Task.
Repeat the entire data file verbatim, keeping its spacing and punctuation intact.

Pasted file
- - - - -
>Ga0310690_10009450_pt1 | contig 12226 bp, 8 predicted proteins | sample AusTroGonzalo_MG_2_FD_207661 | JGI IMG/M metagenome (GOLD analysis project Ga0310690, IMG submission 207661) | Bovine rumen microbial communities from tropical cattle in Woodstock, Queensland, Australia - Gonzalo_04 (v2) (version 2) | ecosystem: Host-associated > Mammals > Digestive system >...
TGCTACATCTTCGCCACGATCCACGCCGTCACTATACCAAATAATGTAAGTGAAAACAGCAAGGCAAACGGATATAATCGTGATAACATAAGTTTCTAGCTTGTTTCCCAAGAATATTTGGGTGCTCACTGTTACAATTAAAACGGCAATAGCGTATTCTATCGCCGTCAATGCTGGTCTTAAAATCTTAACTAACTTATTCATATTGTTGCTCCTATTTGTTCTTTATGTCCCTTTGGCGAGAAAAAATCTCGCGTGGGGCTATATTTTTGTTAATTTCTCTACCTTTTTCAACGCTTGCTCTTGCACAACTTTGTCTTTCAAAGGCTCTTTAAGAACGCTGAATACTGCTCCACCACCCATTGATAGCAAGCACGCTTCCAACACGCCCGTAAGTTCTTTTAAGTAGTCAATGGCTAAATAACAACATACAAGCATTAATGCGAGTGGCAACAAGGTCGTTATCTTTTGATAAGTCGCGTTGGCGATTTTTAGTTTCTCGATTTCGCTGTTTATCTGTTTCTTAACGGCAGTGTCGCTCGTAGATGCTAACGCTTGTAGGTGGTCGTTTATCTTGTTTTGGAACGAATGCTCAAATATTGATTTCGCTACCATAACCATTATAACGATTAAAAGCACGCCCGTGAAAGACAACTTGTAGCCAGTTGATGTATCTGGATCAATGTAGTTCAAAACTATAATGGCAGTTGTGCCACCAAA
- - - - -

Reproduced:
>Ga0310690_10009450_pt1 | contig 12226 bp, 8 predicted proteins | sample AusTroGonzalo_MG_2_FD_207661 | JGI IMG/M metagenome (GOLD analysis project Ga0310690, IMG submission 207661) | Bovine rumen microbial communities from tropical cattle in Woodstock, Queensland, Australia - Gonzalo_04 (v2) (version 2) | ecosystem: Host-associated > Mammals > Digestive system >...
TGCTACATCTTCGCCACGATCCACGCCGTCACTATACCAAATAATGTAAGTGAAAACAGCAAGGCAAACGGATATAATCGTGATAACATAAGTTTCTAGCTTGTTTCCCAAGAATATTTGGGTGCTCACTGTTACAATTAAAACGGCAATAGCGTATTCTATCGCCGTCAATGCTGGTCTTAAAATCTTAACTAACTTATTCATATTGTTGCTCCTATTTGTTCTTTATGTCCCTTTGGCGAGAAAAAATCTCGCGTGGGGCTATATTTTTGTTAATTTCTCTACCTTTTTCAACGCTTGCTCTTGCACAACTTTGTCTTTCAAAGGCTCTTTAAGAACGCTGAATACTGCTCCACCACCCATTGATAGCAAGCACGCTTCCAACACGCCCGTAAGTTCTTTTAAGTAGTCAATGGCTAAATAACAACATACAAGCATTAATGCGAGTGGCAACAAGGTCGTTATCTTTTGATAAGTCGCGTTGGCGATTTTTAGTTTCTCGATTTCGCTGTTTATCTGTTTCTTAACGGCAGTGTCGCTCGTAGATGCTAACGCTTGTAGGTGGTCGTTTATCTTGTTTTGGAACGAATGCTCAAATATTGATTTCGCTACCATAACCATTATAACGATTAAAAGCACGCCCGTGAAAGACAACTTGTAGCCAGTTGATGTATCTGGATCAATGTAGTTCAAAACTATAATGGCAGTTGTGCCACCAAA